Adoption of alternative varieties

Lack of rootstock adoption

Biosecurity

Innovation adoption

Winehealth lobby

Environmental targets (achieving)

Survey results summary:

Challenges faced in the past year (ranked):

1 Irrigation efficiency (includes iron bacteria)

2 Eutypa/Trunk disease

3 Yield estimation

4 Quality improvement (includes nutrition)

5 Rootstock/Clone selection

6 Climate Change (vintage compression)

7 Marketing of the LSC

8 Snails/Earwigs

9 Spray Application – low volumes/vineyard inaccessibility

10 CCA post disposal

11 BSN/berry shrivel

12 Botrytis

13 Organic weed control

14 Lower alcohol wines

15 Reducing reductive characteristics

16 Virus impacts

C. EXTENSION AND ADOPTION PRIORITIES FOR THE REGION OVER THE NEXT 12 MONTHS

List in order of importance the highest extension and adoption priorities for the region over the next 12 months. Section C can be updated annually (500 words max).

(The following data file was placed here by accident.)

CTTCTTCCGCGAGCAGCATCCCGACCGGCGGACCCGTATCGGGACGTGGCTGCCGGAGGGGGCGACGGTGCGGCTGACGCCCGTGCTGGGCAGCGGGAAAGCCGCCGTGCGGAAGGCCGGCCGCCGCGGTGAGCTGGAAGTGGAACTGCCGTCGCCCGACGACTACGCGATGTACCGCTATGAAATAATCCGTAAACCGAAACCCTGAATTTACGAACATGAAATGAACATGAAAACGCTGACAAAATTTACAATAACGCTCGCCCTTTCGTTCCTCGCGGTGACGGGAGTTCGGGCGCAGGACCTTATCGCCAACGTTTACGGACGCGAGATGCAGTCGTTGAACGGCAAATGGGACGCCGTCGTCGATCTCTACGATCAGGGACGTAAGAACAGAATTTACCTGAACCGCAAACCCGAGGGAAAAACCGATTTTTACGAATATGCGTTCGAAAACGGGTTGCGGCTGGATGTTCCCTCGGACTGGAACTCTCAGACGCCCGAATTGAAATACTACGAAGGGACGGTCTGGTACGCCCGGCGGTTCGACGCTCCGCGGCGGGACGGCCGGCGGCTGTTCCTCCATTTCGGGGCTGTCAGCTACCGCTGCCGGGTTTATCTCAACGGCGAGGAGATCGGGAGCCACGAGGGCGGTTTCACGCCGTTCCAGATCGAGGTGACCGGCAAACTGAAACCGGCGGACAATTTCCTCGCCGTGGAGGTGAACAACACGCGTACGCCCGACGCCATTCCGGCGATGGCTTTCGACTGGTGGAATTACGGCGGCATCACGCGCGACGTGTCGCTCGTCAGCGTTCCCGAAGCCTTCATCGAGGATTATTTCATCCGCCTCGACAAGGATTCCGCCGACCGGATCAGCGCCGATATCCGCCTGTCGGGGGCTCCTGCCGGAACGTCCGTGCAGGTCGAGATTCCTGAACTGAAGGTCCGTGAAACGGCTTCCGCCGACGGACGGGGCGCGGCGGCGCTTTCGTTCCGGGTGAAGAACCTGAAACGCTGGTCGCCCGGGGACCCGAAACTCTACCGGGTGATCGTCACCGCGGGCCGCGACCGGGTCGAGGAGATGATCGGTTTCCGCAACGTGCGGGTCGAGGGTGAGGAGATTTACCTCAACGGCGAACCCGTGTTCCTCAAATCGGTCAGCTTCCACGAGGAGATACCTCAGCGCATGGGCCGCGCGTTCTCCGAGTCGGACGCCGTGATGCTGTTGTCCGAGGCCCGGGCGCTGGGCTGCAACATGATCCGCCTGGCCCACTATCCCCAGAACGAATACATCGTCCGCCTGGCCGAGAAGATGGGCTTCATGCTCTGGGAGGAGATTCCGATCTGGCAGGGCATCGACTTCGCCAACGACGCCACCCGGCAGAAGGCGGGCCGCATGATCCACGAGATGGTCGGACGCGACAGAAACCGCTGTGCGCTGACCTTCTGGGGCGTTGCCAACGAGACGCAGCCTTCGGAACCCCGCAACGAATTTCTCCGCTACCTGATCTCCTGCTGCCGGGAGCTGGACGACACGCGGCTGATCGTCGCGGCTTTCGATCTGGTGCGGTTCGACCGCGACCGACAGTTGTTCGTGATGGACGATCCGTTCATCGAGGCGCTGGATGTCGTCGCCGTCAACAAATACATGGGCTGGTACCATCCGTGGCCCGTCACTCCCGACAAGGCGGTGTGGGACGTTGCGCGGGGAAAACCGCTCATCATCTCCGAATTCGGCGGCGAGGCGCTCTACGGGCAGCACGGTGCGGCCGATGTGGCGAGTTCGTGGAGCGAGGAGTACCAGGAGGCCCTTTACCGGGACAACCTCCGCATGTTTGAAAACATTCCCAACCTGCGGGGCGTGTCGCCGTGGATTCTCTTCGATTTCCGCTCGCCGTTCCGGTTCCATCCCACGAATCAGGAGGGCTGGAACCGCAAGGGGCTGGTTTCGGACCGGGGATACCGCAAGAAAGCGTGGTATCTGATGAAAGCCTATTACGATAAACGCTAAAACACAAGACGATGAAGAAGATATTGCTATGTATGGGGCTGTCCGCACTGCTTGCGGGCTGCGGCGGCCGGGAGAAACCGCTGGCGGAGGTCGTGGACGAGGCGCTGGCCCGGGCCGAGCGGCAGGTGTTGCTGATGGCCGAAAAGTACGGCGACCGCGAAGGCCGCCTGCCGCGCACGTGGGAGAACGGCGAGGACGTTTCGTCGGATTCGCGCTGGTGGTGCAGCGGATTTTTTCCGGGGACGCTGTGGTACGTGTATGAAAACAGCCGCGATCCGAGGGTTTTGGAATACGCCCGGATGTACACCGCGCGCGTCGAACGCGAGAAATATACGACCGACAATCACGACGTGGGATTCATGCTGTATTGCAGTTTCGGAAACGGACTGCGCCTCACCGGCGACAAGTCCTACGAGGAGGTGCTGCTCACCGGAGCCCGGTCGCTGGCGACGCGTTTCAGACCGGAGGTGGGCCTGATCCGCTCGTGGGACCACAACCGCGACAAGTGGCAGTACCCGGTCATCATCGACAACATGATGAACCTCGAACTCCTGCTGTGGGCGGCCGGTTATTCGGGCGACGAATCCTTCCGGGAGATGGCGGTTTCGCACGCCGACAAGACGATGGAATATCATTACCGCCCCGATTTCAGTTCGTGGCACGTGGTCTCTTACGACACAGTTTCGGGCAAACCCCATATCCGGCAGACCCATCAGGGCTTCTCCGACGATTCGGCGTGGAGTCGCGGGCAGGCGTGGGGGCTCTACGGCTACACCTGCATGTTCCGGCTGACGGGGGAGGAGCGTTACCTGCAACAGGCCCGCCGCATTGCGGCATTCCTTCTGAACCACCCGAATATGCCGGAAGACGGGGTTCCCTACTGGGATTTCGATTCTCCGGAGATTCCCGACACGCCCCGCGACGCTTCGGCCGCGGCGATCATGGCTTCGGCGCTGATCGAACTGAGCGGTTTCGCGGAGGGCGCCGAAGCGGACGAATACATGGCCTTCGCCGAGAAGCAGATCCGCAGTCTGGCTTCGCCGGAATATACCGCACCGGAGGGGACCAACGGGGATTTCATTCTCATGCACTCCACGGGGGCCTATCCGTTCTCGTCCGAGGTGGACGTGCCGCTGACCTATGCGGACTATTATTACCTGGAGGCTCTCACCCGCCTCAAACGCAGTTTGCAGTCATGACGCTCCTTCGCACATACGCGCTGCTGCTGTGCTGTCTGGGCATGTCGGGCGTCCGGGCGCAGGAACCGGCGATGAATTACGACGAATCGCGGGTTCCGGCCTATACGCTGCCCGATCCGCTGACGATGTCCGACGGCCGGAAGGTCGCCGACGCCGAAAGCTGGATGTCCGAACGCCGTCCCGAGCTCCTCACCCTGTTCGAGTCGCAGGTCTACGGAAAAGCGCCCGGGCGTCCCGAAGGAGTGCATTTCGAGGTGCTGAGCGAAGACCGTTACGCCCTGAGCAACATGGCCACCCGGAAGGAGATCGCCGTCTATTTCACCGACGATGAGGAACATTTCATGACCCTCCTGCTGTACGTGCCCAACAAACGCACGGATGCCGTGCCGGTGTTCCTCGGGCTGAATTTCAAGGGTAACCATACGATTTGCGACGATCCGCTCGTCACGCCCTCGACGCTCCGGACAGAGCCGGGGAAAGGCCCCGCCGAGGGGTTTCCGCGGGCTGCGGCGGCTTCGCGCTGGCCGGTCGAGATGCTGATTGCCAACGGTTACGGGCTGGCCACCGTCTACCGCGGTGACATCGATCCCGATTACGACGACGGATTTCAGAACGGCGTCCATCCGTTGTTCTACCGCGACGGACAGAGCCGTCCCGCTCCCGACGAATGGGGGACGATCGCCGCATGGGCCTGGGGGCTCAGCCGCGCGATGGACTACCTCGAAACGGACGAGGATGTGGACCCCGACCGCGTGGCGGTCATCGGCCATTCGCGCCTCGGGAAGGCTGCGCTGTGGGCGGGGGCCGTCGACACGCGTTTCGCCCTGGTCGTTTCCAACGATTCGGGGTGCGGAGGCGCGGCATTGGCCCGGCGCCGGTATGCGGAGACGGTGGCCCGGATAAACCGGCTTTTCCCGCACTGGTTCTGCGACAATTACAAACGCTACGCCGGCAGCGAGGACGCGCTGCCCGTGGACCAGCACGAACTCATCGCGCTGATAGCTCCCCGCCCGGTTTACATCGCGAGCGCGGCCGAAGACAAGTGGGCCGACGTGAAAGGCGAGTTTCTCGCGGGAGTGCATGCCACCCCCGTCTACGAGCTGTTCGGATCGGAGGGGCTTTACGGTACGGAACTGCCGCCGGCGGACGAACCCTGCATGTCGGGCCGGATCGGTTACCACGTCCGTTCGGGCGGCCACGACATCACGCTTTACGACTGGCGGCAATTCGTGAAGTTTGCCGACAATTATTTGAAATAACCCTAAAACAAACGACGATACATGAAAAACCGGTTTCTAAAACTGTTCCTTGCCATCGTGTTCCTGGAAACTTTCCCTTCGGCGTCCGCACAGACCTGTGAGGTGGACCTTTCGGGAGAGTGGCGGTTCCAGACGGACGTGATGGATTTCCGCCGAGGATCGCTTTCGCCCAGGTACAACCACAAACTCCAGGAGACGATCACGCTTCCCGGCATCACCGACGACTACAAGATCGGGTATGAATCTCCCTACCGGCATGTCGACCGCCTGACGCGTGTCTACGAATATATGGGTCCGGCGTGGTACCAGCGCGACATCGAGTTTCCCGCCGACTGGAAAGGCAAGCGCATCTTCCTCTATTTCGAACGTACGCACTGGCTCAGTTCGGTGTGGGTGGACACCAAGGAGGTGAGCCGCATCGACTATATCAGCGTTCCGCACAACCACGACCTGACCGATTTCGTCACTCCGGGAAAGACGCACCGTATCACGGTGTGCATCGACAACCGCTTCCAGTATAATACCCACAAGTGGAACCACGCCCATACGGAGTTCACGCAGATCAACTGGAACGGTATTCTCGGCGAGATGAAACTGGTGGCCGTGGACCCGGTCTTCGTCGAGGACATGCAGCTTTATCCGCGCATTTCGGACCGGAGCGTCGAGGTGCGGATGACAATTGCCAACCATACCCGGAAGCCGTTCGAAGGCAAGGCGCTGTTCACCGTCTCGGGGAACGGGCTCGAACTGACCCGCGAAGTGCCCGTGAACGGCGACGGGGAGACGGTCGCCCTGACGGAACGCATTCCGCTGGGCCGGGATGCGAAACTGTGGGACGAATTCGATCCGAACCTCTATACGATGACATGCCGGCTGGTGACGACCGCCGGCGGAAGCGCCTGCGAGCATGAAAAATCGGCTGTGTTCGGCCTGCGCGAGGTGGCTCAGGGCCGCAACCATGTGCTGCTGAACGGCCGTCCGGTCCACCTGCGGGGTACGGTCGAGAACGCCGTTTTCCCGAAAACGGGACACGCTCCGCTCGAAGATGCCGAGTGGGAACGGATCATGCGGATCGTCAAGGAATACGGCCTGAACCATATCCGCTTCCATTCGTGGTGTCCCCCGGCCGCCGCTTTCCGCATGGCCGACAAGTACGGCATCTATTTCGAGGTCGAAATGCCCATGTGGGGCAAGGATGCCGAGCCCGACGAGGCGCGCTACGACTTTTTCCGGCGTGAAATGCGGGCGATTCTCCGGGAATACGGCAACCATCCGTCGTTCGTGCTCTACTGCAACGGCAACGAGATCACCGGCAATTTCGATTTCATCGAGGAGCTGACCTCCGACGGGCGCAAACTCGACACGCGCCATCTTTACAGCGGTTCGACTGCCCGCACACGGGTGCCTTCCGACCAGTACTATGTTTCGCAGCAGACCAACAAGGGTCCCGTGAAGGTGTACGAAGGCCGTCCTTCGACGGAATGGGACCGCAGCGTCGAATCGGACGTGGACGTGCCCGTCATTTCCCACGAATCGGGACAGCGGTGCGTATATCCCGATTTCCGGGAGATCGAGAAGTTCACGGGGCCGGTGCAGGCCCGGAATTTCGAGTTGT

1. Water – Looking after the resource, catchment health
  2. Irrigation – increased costs, flavour impacts, reliance on more irrigation
  3. Psychology of grape growing – needing to change, focus on renewal, constant change vs. permanency
  4. Yields – better/ more efficient ways to map yields.
  5. Environmental credentials – marketing/tourism, consumer focus
  6. Disposal of CCA posts
  7. Regional identity – lack of, how we describe it and how to get others to recognise it. What makes the LSC unique and what do we want to protect. How is the LSC positioned to tap into a changing consumer market – how do we tap into this. Needs to be unique and real for us
  8. Adapting to climate change – getting ready (understanding what we need to do), learning more and local relevance, making changes or getting ready to make the changes, long term plan. Grape variety characteristics. Eutypa. Decision making – what is available to us
  9. Quality & price – getting what the grapes/wine are worth. Mass production image

http://www.limestonecoast.com.au/